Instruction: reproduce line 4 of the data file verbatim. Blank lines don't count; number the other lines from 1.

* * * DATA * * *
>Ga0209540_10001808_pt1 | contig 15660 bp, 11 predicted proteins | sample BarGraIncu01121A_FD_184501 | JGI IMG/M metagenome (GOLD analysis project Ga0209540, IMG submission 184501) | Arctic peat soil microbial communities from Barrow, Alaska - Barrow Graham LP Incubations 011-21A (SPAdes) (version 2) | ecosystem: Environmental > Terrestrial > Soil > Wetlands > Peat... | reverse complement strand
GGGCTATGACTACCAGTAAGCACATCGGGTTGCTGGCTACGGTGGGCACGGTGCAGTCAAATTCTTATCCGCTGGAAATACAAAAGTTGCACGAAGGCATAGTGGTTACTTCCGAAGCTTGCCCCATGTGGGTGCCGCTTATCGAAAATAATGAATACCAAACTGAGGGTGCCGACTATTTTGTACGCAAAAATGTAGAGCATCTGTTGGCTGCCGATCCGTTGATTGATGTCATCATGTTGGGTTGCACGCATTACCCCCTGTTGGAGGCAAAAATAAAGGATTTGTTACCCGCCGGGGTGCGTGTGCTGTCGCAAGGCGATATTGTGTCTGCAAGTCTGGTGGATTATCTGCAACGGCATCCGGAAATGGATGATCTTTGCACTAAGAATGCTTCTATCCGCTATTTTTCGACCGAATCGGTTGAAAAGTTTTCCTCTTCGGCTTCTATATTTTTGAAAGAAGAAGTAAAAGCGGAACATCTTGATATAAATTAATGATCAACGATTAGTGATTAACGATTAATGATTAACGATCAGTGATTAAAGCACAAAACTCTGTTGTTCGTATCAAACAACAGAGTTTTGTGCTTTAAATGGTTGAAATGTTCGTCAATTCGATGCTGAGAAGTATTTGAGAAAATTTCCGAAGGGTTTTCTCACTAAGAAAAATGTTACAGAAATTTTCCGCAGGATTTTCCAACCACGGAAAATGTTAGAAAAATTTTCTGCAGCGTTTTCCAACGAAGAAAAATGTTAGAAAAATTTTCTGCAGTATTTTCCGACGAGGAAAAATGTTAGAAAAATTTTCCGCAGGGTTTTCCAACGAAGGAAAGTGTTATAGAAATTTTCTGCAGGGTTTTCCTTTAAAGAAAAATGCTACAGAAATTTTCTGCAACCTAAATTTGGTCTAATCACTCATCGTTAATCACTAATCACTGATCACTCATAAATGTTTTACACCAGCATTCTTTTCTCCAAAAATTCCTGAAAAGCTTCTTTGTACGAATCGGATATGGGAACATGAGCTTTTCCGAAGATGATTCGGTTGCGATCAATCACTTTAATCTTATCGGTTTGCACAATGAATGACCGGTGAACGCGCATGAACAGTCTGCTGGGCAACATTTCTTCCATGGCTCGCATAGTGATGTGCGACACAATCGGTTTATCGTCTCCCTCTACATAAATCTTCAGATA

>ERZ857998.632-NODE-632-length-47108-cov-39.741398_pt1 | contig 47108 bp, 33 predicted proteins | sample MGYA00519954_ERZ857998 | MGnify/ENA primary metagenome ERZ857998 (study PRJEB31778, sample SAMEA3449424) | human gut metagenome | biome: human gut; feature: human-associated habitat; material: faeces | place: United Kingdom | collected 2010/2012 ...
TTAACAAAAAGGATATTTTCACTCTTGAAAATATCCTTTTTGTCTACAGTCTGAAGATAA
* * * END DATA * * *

TTAACAAAAAGGATATTTTCACTCTTGAAAATATCCTTTTTGTCTACAGTCTGAAGATAA